100physically contiguous memory that is present in system at the time of the
 101allocation attempt.  If the kernel is unable to allocate huge pages from
 102some nodes in a NUMA system, it will attempt to make up the difference by
 103allocating extra pages on other nodes with sufficient available contiguous
 104memory, if any.
 106System administrators may want to put this command in one of the local rc
 107init files.  This will enable the kernel to allocate huge pages early in
 108the boot process when the possibility of getting physical contiguous pages
 109is still very high.  Administrators can verify the number of huge pages
 110actually allocated by checking the sysctl or meminfo.  To check the per node
 111distribution of huge pages in a NUMA system, use:
 113        cat /sys/devices/system/node/node*/meminfo | fgrep Huge
 115/proc/sys/vm/nr_overcommit_hugepages specifies how large the pool of
 116huge pages can grow, if more huge pages than /proc/sys/vm/nr_hugepages are
 117requested by applications.  Writing any non-zero value into this file
 118indicates that the hugetlb subsystem is allowed to try to obtain that
 119number of "surplus" huge pages from the kernel's normal page pool, when the
 120persistent huge page pool is exhausted. As these surplus huge pages become
 121unused, they are freed back to the kernel's normal page pool.
 123When increasing the huge page pool size via nr_hugepages, any existing surplus
 124pages will first be promoted to persistent huge pages.  Then, additional
 125huge pages will be allocated, if necessary and if possible, to fulfill
 126the new persistent huge page pool size.
 128The administrator may shrink the pool of persistent huge pages for
 129the default huge page size by setting the nr_hugepages sysctl to a
 130smaller value.  The kernel will attempt to balance the freeing of huge pages
 131across all nodes in the memory policy of the task modifying nr_hugepages.
 132Any free huge pages on the selected nodes will be freed back to the kernel's
 133normal page pool.
 135Caveat: Shrinking the persistent huge page pool via nr_hugepages such that
 136it becomes less than the number of huge pages in use will convert the balance
 137of the in-use huge pages to surplus huge pages.  This will occur even if
 138the number of surplus pages it would exceed the overcommit value.  As long as
 139this condition holds--that is, until nr_hugepages+nr_overcommit_hugepages is
 140increased sufficiently, or the surplus huge pages go out of use and are freed--
 141no more surplus huge pages will be allowed to be allocated.
 143With support for multiple huge page pools at run-time available, much of
 144the huge page userspace interface in /proc/sys/vm has been duplicated in sysfs.
 145The /proc interfaces discussed above have been retained for backwards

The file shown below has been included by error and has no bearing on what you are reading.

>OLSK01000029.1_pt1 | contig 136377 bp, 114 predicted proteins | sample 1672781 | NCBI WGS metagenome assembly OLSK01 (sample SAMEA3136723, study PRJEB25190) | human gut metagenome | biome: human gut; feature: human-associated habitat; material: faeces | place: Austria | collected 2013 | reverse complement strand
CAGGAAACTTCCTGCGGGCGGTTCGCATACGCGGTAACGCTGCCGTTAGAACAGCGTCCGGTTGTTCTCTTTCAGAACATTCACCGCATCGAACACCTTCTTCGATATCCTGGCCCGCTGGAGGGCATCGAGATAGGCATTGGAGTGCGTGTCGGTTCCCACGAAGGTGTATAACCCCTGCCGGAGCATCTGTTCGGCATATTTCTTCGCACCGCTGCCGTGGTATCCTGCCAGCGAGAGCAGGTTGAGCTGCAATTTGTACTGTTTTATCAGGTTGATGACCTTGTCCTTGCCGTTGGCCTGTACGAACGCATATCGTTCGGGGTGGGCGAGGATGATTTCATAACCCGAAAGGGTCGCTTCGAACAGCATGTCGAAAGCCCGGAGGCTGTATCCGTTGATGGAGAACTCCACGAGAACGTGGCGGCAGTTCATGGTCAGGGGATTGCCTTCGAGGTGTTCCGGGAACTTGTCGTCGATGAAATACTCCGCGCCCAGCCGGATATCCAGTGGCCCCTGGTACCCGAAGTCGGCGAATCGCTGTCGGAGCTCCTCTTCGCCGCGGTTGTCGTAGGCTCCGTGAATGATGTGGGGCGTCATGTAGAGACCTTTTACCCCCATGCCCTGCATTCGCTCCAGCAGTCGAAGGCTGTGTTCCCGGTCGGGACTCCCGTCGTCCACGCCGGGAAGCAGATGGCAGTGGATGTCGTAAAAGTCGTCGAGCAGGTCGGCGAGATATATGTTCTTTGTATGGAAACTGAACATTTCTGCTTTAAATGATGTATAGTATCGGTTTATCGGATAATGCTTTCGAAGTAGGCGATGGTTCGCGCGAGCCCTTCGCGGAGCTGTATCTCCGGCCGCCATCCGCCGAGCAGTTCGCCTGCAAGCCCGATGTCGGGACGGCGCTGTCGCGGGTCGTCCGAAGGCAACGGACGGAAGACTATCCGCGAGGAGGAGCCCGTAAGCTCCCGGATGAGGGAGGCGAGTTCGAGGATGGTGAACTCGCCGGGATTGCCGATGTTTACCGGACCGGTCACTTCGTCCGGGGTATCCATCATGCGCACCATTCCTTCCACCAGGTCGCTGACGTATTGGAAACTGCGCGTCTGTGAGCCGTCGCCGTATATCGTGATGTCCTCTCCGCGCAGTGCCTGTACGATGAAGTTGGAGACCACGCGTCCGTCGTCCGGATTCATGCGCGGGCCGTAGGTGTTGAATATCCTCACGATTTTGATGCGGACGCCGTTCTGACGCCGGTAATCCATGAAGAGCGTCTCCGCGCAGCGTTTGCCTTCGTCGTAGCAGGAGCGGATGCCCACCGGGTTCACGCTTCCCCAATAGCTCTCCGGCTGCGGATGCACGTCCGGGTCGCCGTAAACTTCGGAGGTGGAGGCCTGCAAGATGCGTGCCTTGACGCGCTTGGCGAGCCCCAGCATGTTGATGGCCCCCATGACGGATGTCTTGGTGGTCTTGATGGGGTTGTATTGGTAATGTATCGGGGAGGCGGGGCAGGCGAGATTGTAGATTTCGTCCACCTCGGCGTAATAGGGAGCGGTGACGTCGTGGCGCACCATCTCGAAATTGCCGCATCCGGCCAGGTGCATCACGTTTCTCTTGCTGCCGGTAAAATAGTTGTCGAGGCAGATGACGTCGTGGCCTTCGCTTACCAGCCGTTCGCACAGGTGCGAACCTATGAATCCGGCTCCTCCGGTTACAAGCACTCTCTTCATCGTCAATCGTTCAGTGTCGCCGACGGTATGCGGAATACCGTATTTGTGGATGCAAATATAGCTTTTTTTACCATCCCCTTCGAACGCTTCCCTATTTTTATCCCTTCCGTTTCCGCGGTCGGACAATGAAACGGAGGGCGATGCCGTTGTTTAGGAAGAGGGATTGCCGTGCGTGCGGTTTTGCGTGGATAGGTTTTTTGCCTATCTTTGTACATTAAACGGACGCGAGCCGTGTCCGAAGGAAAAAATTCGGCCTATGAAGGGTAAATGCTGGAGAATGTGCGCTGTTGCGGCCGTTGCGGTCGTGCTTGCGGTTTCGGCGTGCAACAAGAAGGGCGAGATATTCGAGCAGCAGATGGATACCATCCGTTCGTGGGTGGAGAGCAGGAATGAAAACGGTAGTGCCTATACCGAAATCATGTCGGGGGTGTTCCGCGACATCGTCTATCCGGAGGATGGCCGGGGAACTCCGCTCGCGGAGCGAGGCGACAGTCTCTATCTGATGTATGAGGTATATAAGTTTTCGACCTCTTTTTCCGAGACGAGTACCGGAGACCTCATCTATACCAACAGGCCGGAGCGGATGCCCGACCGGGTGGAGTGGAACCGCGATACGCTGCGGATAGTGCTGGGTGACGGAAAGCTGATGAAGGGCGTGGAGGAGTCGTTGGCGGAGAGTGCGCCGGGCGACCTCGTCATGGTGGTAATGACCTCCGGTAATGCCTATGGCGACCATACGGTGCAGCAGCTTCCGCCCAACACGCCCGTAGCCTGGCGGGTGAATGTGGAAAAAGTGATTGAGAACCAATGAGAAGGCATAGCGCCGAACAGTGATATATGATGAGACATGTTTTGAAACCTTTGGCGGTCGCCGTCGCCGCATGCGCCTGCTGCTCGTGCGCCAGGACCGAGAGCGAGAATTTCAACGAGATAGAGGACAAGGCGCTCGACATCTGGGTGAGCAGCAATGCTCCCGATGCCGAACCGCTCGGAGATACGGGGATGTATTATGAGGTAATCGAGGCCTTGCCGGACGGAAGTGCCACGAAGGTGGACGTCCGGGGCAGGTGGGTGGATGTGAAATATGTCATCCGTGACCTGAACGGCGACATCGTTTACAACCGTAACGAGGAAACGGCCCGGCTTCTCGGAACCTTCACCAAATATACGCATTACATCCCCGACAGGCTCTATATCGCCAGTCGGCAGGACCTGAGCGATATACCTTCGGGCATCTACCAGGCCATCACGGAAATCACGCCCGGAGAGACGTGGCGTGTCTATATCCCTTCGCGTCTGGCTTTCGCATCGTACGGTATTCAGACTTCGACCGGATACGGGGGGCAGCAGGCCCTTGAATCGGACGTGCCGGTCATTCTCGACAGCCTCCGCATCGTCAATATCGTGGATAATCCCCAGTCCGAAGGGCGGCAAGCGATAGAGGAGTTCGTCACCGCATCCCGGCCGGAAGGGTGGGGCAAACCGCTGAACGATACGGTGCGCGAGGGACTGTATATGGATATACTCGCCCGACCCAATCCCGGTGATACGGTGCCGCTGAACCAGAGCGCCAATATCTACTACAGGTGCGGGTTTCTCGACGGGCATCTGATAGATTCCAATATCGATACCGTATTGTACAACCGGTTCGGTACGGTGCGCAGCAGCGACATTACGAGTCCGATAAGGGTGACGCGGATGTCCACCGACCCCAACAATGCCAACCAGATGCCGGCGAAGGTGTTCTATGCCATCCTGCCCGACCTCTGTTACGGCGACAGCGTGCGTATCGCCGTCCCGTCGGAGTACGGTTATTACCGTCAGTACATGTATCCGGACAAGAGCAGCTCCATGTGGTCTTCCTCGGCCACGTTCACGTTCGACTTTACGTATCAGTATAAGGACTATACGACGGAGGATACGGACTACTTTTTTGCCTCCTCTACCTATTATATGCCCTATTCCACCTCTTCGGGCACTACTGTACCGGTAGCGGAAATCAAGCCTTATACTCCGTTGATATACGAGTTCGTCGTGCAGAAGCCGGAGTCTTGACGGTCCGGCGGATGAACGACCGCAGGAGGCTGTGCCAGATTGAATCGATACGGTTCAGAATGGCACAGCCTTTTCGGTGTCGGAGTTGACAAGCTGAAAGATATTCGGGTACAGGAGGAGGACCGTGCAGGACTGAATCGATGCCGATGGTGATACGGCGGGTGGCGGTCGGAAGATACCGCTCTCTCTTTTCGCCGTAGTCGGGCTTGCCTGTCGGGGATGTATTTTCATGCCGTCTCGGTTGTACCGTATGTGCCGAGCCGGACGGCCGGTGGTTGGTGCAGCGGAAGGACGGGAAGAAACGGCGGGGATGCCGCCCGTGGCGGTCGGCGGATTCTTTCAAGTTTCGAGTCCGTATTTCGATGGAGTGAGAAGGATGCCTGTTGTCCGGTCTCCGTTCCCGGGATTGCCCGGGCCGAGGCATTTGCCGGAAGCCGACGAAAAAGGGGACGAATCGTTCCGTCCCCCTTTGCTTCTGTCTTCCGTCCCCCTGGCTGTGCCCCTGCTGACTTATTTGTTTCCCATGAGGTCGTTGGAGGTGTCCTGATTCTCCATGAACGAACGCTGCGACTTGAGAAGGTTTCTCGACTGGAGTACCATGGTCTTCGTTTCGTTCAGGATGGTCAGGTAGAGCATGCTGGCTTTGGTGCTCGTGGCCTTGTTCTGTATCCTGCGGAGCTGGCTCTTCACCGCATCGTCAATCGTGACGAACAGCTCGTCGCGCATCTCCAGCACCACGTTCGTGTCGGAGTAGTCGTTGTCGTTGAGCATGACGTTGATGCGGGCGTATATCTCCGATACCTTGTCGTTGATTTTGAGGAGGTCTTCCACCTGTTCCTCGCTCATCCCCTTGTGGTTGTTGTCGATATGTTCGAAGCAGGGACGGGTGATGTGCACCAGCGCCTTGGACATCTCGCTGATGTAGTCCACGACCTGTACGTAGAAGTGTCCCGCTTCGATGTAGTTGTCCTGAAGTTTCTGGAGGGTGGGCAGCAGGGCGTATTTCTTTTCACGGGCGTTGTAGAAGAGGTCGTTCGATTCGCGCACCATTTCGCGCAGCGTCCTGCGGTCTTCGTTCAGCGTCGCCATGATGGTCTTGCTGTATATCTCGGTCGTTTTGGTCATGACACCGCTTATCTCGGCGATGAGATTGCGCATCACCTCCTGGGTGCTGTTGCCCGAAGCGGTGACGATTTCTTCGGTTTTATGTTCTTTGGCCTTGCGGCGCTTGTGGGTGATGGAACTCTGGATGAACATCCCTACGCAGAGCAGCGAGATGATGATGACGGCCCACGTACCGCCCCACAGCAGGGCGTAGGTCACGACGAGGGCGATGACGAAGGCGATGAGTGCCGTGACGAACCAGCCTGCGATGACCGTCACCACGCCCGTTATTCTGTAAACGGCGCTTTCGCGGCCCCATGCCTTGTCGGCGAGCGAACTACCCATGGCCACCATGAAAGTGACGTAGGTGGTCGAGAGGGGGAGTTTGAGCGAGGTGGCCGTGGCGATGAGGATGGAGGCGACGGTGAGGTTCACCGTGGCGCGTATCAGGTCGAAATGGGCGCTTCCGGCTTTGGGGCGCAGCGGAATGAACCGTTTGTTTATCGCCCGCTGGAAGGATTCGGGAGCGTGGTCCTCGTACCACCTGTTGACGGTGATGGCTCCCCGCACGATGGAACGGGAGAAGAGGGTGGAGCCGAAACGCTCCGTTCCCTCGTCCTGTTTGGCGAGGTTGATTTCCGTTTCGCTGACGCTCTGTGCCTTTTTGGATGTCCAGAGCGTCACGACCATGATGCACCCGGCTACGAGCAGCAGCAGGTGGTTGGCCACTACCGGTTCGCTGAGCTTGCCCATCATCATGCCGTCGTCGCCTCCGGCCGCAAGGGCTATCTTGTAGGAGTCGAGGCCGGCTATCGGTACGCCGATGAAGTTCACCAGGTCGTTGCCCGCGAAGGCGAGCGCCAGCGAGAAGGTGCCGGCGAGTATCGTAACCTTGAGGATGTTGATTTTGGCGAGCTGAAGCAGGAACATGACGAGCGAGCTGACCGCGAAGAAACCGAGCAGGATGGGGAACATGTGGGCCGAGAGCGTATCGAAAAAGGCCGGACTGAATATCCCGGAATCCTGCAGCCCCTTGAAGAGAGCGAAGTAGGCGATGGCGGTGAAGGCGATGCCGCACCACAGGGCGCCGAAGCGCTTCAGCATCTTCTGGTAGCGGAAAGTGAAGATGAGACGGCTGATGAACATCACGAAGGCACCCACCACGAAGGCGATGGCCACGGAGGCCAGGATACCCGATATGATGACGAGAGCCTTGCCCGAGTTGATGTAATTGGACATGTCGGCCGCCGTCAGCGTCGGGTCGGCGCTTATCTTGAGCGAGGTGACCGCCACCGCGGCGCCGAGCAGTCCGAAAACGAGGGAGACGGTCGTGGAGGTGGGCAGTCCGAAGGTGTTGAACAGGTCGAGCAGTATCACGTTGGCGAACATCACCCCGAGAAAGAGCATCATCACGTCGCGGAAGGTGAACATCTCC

146compatibility. The root huge page control directory in sysfs is:
 148        /sys/kernel/mm/hugepages
 150For each huge page size supported by the running kernel, a subdirectory
 151will exist, of the form:
 153        hugepages-${size}kB
 155Inside each of these directories, the same set of files will exist:
 157        nr_hugepages
 158        nr_hugepages_mempolicy
 159        nr_overcommit_hugepages
 160        free_hugepages
 161        resv_hugepages
 162        surplus_hugepages
 164which function as described above for the default huge page-sized case.
 167Interaction of Task Memory Policy with Huge Page Allocation/Freeing
 169Whether huge pages are allocated and freed via the /proc interface or
 170the /sysfs interface using the nr_hugepages_mempolicy attribute, the NUMA
 171nodes from which huge pages are allocated or freed are controlled by the
 172NUMA memory policy of the task that modifies the nr_hugepages_mempolicy
 173sysctl or attribute.  When the nr_hugepages attribute is used, mempolicy
 174is ignored.
 176The recommended method to allocate or free huge pages to/from the kernel
 177huge page pool, using the nr_hugepages example above, is:
 179    numactl --interleave <node-list> echo 20 \
 180                                >/proc/sys/vm/nr_hugepages_mempolicy
 182or, more succinctly:
 184    numactl -m <node-list> echo 20 >/proc/sys/vm/nr_hugepages_mempolicy
 186This will allocate or free abs(20 - nr_hugepages) to or from the nodes
 187specified in <node-list>, depending on whether number of persistent huge pages
 188is initially less than or greater than 20, respectively.  No huge pages will be
 189allocated nor freed on any node not included in the specified <node-list>.
 191When adjusting the persistent hugepage count via nr_hugepages_mempolicy, any
 192memory policy mode--bind, preferred, local or interleave--may be used.  The
 193resulting effect on persistent huge page allocation is as follows:
 1951) Regardless of mempolicy mode [see Documentation/vm/numa_memory_policy.txt],
 196   persistent huge pages will be distributed across the node or nodes
 197   specified in the mempolicy as if "interleave" had been specified.
 198   However, if a node in the policy does not contain sufficient contiguous
 199   memory for a huge page, the allocation will not "fallback" to the nearest
 200   neighbor node with sufficient contiguous memory.  To do this would cause
 201   undesirable imbalance in the distribution of the huge page pool, or